8 Hard Card Games That Are Tough to Master

| March 28, 2022 9:05 am PDT
images of different playing cards, sheet filled out, decorative casino background

Ask ten people to name a hard card game, and you’re likely to get ten different answers, some of which you’ll agree with and others you’ll laugh at derisively, thinking, “You think that’s a hard card game?”

I have a confession to make – it took me several weeks of studying pinochle before I absorbed the basics of it. A Navy buddy of mine suggested I learn to play it since it was a popular game on the mess decks. But he was ready to give up after a few days because I couldn’t grasp the fundamentals of the game.

For my part, I was annoyed and surly, mainly because the game seemed to me to be nothing more than the snipe hunt of card games, meant to set up some fool (me, in this case) as the punch line for some devious prank. Yeah, I’m not easy to get along with.

One day out of the blue, the light bulb went on in the crisper section of my skull, and the pinochle finally made sense.

It didn’t take me long after that to become a reliably good pinochle partner. But man, for the longest time, that game’s rules made absolutely no sense to me.

Getting back to the job at hand, I see card games — gambling games and otherwise — as fitting into three separate categories: hard to learn, hard to play, or hard to master.

And while I’ll admit that many games fit into more than one of those categories, the ones I’ve selected here fit mainly into a single one.

Let’s look first at the most frustrating: the card games that may not be difficult to play but seem highly resistant to rational inspection for one reason or another. You might put many of my choices under different categories, but humor me.

Hard Card Games to Learn

Wondering which card games are dangerous to even approach? I’ve got a list that will frighten you in regards to how challenging they are to flat out grasp. Let’s take a look at some of the card games that are hard to learn.


Admit it — you saw that one coming. As trick-taking games go, Pinochle isn’t particularly hard to play or master, but it can be a challenge to learn, as I noted above.

Pinochle usually involves four players split into two teams. There’s a cutthroat version for three people, which has no teams but is identical to regular four-player play.

Play starts after much bragging and passing of cards hither and yon, moves on to displaying of some cards to others, and a period where everyone ignores the others’ exaggerated clearing of throats, kicking of table legs, and other such “mess-decks indicators” as may be permitted or ignored.

Whoever won the bragging session plays a single card, and the others follow in a clockwise fashion with either a card of that same suit (if they have one), a card of the trump suit, or any card they wish to (if they don’t have ta card of the led suit.

I should point out here that the decks of cards used to play pinochle are not the same as regular 52-card decks. Instead, they are 48-card decks comprised of two full sets of the top six cards in each suit: A-K-Q-J-10-9. Four-handed play generally uses two specialized pinochle decks, often with the nines removed.



My aunt taught me this one when I stayed with her and my uncle in Florida. During one of those long rainy days in Florida, it brought both misery and a brief respite from the rat-sized bugs they breed down there to keep people from anywhere else away.

Two people typically play the game, although up to six can play. It’s a popular game on trips requiring air or rail travel, mainly because it involves nothing more than a deck of cards and a method for keeping score, either a pen-and-paper or one of the more popular cribbage boards—a small slab of wood with many holes drilled in it, which uses two pegs per competitor to keep track of.

According to Wikipedia — which knows everything and is never wrong — cribbage is “Britain’s national card game.” It is the only card game you can legally play in the pubs and clubs of the UK without getting the permission of local authorities.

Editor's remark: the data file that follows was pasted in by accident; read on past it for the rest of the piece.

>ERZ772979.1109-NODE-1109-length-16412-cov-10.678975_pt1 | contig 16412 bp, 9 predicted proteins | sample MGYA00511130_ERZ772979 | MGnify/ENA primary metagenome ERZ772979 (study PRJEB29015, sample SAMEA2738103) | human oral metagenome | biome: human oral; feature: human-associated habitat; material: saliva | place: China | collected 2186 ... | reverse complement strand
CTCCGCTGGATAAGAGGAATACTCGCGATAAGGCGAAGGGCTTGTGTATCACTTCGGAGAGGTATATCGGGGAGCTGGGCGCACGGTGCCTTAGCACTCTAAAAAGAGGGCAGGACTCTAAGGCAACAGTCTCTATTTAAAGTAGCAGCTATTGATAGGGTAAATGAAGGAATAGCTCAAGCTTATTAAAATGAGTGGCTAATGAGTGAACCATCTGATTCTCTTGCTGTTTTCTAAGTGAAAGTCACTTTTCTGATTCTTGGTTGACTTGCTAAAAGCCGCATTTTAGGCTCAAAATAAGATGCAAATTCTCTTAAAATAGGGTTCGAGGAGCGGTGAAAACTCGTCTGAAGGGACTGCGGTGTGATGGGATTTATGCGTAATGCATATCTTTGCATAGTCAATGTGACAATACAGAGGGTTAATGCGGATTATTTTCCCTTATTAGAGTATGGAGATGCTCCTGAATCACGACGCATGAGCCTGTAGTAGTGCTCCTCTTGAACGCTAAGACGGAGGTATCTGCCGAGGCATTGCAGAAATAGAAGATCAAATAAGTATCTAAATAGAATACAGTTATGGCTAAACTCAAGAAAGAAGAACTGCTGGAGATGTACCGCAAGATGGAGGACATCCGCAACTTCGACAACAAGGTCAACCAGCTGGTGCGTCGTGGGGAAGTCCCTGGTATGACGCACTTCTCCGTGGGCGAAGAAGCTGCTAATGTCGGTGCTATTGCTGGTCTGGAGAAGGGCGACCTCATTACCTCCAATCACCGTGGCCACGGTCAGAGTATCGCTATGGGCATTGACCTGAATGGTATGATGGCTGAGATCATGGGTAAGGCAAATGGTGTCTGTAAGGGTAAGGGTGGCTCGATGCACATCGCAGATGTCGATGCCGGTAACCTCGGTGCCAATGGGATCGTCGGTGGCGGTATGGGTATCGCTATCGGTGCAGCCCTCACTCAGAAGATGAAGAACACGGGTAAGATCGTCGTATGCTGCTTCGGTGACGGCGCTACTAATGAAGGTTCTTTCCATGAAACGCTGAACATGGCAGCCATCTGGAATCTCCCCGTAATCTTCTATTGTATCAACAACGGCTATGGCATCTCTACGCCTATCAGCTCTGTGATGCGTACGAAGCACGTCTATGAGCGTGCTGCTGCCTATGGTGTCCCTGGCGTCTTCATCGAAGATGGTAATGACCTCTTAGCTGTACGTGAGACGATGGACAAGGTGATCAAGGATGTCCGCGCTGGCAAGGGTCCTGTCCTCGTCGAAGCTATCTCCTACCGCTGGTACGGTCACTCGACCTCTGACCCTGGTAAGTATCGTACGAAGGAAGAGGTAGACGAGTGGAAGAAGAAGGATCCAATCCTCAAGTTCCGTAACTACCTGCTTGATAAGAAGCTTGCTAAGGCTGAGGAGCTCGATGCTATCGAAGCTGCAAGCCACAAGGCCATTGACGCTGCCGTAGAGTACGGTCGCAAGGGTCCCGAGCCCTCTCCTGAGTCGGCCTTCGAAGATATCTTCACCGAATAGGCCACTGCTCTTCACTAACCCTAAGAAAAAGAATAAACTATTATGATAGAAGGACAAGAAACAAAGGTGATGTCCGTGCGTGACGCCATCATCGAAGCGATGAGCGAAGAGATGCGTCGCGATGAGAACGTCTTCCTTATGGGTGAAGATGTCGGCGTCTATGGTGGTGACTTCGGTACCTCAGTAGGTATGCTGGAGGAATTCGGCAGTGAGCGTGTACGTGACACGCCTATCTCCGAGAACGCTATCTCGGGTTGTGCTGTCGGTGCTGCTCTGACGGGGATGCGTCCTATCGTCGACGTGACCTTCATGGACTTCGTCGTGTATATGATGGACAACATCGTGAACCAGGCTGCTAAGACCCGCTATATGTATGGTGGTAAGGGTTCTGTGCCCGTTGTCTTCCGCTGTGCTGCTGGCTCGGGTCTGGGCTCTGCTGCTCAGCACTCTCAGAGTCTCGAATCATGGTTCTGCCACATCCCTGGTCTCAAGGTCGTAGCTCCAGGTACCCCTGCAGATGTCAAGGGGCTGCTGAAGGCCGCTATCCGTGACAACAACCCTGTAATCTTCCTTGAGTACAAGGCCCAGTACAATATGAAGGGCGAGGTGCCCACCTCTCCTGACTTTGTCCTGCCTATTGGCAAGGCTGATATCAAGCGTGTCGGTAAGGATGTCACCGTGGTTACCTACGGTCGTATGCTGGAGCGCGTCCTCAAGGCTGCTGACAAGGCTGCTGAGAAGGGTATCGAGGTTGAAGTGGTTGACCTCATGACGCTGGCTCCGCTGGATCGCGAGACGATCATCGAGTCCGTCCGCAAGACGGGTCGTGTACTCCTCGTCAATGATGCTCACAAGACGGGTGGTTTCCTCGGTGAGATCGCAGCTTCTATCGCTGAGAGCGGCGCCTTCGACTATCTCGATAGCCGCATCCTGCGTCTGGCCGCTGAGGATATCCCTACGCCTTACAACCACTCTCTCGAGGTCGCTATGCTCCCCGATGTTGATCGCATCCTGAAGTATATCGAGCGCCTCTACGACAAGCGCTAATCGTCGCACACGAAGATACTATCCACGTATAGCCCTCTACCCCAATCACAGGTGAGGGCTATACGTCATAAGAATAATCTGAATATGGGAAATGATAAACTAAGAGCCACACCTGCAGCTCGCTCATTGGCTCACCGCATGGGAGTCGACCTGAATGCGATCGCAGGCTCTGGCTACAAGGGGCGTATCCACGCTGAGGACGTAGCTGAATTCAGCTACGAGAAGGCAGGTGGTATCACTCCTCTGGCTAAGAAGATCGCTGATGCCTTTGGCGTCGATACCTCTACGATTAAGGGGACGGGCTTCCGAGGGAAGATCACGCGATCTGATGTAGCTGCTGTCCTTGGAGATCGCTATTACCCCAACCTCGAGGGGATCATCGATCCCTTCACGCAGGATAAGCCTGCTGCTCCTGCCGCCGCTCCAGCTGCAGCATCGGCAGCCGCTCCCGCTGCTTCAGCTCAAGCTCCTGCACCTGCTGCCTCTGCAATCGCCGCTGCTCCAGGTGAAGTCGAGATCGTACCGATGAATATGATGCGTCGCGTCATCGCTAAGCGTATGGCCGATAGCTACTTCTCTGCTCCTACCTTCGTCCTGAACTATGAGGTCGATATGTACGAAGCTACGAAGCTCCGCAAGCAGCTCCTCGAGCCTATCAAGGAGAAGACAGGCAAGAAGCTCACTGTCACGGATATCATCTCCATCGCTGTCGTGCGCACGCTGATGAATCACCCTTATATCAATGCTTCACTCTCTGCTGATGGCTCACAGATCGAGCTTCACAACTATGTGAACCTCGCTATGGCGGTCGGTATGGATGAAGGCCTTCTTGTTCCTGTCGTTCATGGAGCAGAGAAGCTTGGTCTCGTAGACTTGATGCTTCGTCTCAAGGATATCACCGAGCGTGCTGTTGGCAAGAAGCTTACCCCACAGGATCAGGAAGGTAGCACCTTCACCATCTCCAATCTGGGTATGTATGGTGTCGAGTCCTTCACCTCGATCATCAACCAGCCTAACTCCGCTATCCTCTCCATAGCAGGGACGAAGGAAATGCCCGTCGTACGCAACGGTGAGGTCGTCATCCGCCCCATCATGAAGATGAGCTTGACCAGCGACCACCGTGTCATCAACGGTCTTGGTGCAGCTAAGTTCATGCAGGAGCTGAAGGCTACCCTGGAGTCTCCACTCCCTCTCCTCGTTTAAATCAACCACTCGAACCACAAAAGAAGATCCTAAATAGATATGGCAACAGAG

It’s not incredibly difficult to learn, but neither is it intuitively easy, mostly because it doesn’t quite resemble any other card game. For some quick tips on how to play, check out this guide on playing cribbage.

Hand & Foot

This game is from the canasta group of games, and while I’ve seen descriptions claiming it is easier to learn than canasta, I say au contraire. No card game you can play with more than four decks of cards can legally be considered easy to play. Sorry, but that’s the law.

The game is usually played between four players split into two teams after each player is dealt two hands of 11 cards each (one is the hand, the other is the foot).

Each player, in turn, takes a card from either the deck or the discard pile. The object is to build “melds” of either set (at least three cards of equal value) and runs (groups of at least three cards incrementally increasing in face value).

There are many more rules involved, but a game that seems at first glance to be a marriage of rummy, liar’s poker, and the old maid is beyond the ken of mere mortals. I’m pretty sure that the abyss Nietzsche was warning us all about was, in fact, Hand and Foot.

All the while making your way through a diverse Tolkienian world of wizards and trolls, dragons and flumphs, warriors and gnomes—pledge week at Hogwarts.

Hard Card Games to Play

Once you’ve mastered the knowledge of the card games, now you must apply it when playing. I touched on some difficult card games to learn, but what about the next step? Once you have all of the necessary information, the following games still aren’t easy to proceed with.



One of the original trick-taking games, whist is considered the progenitor of bridge, pinochle, spades, hearts, and euchre.

Lucky us — hardly anybody plays it anymore, except at those weird re-enactment gatherings where people say stuff like “d’ye ken?” and “dinnae fash y’sef” and “how much is that in new pence?”

While the game is pretty easy to learn, it is more difficult to play because winning is usually less a matter of good cards than a good memory for cards played throughout the game. The winning team is generally the pair of players with the best short-term memories.

So, if you’re going to play, make sure at least one of your opponents is Grandpa.


Euchre isn’t all that hard to learn or play since it is similar in concept to most other trick-taking games. It’s popular throughout the English-speaking world.